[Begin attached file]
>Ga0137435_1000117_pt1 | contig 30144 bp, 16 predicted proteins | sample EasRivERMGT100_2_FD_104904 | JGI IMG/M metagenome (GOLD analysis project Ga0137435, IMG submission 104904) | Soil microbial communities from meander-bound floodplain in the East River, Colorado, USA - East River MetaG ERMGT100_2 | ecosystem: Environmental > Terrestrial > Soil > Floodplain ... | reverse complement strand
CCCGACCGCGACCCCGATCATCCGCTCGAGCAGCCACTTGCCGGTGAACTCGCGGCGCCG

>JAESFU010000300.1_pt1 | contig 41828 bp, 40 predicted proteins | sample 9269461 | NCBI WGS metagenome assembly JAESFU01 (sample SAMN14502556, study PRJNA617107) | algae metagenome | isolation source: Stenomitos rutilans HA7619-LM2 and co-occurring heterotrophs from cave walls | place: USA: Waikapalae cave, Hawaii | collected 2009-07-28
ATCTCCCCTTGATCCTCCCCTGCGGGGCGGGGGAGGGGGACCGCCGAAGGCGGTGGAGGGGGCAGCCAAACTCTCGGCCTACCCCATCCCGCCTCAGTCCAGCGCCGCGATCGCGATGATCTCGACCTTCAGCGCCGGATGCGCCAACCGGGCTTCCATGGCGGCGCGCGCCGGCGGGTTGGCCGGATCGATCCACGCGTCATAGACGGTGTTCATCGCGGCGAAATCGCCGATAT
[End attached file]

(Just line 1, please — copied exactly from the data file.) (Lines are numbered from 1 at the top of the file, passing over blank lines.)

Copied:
>Ga0137435_1000117_pt1 | contig 30144 bp, 16 predicted proteins | sample EasRivERMGT100_2_FD_104904 | JGI IMG/M metagenome (GOLD analysis project Ga0137435, IMG submission 104904) | Soil microbial communities from meander-bound floodplain in the East River, Colorado, USA - East River MetaG ERMGT100_2 | ecosystem: Environmental > Terrestrial > Soil > Floodplain ... | reverse complement strand